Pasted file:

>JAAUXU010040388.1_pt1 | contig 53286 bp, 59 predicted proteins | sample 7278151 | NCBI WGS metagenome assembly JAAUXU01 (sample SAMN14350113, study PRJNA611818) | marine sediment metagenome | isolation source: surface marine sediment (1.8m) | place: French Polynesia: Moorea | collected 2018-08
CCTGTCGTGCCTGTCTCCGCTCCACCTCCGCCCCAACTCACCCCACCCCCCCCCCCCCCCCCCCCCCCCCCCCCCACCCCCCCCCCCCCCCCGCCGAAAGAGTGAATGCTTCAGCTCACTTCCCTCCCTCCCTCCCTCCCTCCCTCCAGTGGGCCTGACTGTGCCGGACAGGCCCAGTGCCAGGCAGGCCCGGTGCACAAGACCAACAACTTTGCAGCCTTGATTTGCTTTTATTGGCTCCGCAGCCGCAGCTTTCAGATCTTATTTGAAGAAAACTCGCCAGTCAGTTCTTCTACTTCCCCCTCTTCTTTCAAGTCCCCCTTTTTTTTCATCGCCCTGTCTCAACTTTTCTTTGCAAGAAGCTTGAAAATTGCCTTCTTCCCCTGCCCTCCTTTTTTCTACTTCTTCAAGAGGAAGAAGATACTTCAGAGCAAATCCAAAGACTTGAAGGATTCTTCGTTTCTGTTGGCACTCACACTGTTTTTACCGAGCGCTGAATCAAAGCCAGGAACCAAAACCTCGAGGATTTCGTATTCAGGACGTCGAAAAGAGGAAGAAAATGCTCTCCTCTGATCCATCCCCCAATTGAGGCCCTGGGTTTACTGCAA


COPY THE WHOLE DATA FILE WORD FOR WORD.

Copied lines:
>JAAUXU010040388.1_pt1 | contig 53286 bp, 59 predicted proteins | sample 7278151 | NCBI WGS metagenome assembly JAAUXU01 (sample SAMN14350113, study PRJNA611818) | marine sediment metagenome | isolation source: surface marine sediment (1.8m) | place: French Polynesia: Moorea | collected 2018-08
CCTGTCGTGCCTGTCTCCGCTCCACCTCCGCCCCAACTCACCCCACCCCCCCCCCCCCCCCCCCCCCCCCCCCCCACCCCCCCCCCCCCCCCGCCGAAAGAGTGAATGCTTCAGCTCACTTCCCTCCCTCCCTCCCTCCCTCCCTCCAGTGGGCCTGACTGTGCCGGACAGGCCCAGTGCCAGGCAGGCCCGGTGCACAAGACCAACAACTTTGCAGCCTTGATTTGCTTTTATTGGCTCCGCAGCCGCAGCTTTCAGATCTTATTTGAAGAAAACTCGCCAGTCAGTTCTTCTACTTCCCCCTCTTCTTTCAAGTCCCCCTTTTTTTTCATCGCCCTGTCTCAACTTTTCTTTGCAAGAAGCTTGAAAATTGCCTTCTTCCCCTGCCCTCCTTTTTTCTACTTCTTCAAGAGGAAGAAGATACTTCAGAGCAAATCCAAAGACTTGAAGGATTCTTCGTTTCTGTTGGCACTCACACTGTTTTTACCGAGCGCTGAATCAAAGCCAGGAACCAAAACCTCGAGGATTTCGTATTCAGGACGTCGAAAAGAGGAAGAAAATGCTCTCCTCTGATCCATCCCCCAATTGAGGCCCTGGGTTTACTGCAA